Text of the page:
Marisa Urgo, of the ever illuminating Making Sense of Jihad blog has an interesting post up today about the changing ideological views of jihadi theorist Abu Mohammed al-Maqdisi (former spiritual mentor of the late al-Qaida in Iraq leader al-Zarqawi and who the CTC centre at Wespoint has labelled the most important thinker in the salafist-jihadist movement).
Urgo points to a recent interview in which al-Maqdisi speaks against the deliberate targeting of Muslims in jihadist attacks, saying
The iniquity of letting 1,000 infidels escape is smaller than the sin of shedding a drop of blood of any Muslim. Therefore, one should not be lenient about the sin of shedding the blood of Muslims based on suspicion, jihad, or other things. Indeed, the blood and properties of disobedient Muslims cannot be violated even if they commit iniquities. It is our duty to call them into religion and try to bring them from darkness to light and not to engage with them in battles.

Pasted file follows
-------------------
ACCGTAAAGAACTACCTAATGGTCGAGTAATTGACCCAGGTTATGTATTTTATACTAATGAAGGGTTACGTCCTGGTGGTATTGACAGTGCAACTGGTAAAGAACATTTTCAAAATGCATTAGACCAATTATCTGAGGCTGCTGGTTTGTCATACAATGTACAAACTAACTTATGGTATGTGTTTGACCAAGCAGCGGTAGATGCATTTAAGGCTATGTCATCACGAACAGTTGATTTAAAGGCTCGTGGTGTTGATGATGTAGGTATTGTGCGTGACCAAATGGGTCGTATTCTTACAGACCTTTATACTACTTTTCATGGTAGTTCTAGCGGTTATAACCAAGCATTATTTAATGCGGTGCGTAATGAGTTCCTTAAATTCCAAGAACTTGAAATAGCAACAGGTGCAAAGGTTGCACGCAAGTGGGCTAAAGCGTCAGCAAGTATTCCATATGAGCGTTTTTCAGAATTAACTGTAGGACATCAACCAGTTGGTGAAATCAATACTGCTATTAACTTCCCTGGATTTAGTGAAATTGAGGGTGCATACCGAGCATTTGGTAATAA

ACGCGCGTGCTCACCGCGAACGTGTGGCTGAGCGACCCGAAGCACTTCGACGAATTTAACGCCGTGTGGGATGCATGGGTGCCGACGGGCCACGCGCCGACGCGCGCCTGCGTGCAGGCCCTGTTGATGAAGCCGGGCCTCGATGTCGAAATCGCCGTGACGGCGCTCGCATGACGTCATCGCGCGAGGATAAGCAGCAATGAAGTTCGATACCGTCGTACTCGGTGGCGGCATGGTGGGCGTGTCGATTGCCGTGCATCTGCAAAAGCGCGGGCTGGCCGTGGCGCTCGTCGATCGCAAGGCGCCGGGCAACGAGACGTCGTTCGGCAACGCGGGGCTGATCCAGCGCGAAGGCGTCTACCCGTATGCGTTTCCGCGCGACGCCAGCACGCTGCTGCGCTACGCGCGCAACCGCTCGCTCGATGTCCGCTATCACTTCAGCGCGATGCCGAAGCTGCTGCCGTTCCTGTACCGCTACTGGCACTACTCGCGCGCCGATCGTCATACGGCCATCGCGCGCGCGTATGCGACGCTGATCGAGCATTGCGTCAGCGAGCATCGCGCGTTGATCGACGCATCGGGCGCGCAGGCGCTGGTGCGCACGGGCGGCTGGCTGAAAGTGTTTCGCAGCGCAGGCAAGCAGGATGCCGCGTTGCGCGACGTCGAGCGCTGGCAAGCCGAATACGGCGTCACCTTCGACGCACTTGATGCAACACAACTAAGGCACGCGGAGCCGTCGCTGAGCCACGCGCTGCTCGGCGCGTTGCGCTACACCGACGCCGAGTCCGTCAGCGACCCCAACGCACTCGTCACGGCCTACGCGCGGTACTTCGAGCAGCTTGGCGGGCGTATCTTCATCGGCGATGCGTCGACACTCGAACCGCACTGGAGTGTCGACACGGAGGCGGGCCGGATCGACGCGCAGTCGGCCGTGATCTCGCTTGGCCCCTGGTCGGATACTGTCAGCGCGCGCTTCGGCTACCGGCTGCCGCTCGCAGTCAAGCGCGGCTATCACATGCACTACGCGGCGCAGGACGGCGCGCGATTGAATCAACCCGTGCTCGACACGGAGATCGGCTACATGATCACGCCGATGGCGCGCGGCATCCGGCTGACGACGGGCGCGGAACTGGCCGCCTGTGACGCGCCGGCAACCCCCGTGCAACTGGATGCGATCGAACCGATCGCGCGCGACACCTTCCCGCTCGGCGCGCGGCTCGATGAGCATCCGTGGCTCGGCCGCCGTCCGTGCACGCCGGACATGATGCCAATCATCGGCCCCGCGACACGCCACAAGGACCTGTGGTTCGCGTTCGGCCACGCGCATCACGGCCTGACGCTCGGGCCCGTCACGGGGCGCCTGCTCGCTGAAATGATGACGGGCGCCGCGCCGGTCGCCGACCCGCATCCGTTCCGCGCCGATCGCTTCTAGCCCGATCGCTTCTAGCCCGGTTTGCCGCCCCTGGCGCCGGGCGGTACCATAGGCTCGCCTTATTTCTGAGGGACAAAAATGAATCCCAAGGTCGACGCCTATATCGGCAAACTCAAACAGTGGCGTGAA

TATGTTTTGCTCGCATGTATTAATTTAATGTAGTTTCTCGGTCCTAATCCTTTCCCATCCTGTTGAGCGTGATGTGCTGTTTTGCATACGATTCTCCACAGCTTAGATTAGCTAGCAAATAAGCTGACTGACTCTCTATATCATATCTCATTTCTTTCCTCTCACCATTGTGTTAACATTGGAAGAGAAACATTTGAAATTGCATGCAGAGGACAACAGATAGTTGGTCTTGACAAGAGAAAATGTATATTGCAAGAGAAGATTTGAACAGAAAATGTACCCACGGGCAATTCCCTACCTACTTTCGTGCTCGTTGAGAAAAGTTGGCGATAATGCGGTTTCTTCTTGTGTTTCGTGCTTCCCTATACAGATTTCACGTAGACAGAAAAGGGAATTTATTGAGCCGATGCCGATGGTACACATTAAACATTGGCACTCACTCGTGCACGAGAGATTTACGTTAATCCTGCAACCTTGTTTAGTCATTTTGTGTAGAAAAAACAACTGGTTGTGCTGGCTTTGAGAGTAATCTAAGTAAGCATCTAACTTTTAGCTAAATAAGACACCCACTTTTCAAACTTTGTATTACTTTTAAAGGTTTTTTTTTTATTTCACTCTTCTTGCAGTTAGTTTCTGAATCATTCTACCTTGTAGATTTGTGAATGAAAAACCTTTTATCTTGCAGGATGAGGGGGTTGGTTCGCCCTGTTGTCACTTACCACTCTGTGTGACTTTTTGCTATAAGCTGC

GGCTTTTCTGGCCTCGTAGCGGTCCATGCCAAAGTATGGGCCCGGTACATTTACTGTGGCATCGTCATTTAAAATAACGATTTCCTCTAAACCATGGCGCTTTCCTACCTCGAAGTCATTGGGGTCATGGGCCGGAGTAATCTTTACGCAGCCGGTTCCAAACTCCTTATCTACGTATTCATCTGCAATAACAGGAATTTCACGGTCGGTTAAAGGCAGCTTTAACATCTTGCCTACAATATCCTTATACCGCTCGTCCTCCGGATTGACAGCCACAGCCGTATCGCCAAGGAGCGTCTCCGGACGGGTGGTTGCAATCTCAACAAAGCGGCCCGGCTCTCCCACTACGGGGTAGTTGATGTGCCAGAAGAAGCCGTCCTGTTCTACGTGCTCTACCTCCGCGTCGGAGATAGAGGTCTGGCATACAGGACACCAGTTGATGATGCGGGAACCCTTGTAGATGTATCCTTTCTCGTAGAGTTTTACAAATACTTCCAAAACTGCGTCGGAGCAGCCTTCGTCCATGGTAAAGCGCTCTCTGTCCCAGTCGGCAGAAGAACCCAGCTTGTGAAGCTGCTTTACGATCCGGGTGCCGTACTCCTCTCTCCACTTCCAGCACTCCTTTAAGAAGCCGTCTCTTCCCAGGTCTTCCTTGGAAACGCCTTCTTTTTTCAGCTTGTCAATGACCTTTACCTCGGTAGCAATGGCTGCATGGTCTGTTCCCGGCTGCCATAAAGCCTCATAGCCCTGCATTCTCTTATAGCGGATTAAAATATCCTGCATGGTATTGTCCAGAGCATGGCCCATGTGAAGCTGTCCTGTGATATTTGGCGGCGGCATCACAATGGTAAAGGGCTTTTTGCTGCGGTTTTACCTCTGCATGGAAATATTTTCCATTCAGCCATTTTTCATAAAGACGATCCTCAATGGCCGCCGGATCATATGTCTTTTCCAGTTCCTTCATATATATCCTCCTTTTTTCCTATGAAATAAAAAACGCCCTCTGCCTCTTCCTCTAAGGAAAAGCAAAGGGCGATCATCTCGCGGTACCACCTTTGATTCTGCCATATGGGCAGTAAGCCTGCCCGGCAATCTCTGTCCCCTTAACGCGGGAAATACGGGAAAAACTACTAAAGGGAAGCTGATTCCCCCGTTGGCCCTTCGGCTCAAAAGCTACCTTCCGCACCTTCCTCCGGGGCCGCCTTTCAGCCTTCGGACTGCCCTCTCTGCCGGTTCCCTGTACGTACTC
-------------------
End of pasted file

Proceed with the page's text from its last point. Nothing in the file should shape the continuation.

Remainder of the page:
I have written on this many times and I dissociated myself from the undisciplined operations that others commit outside the bounds of shari’ah – operations that result in thousands of victims and in which much blood is shed without any legitimate benefits to jihad or Muslims
Certainly in the latter quote, he appears to be distancing himself from AQI and his former protege. Urgo also suggests that al-Qaida core follows al-Maqdisi’s thinking closely and that this may lead them to focus more on attacking political and security figures rather than the wider population. Though presumably this restraint is intended to be applied to Muslim populations only, leaving non-believing civilians as legitimate targets.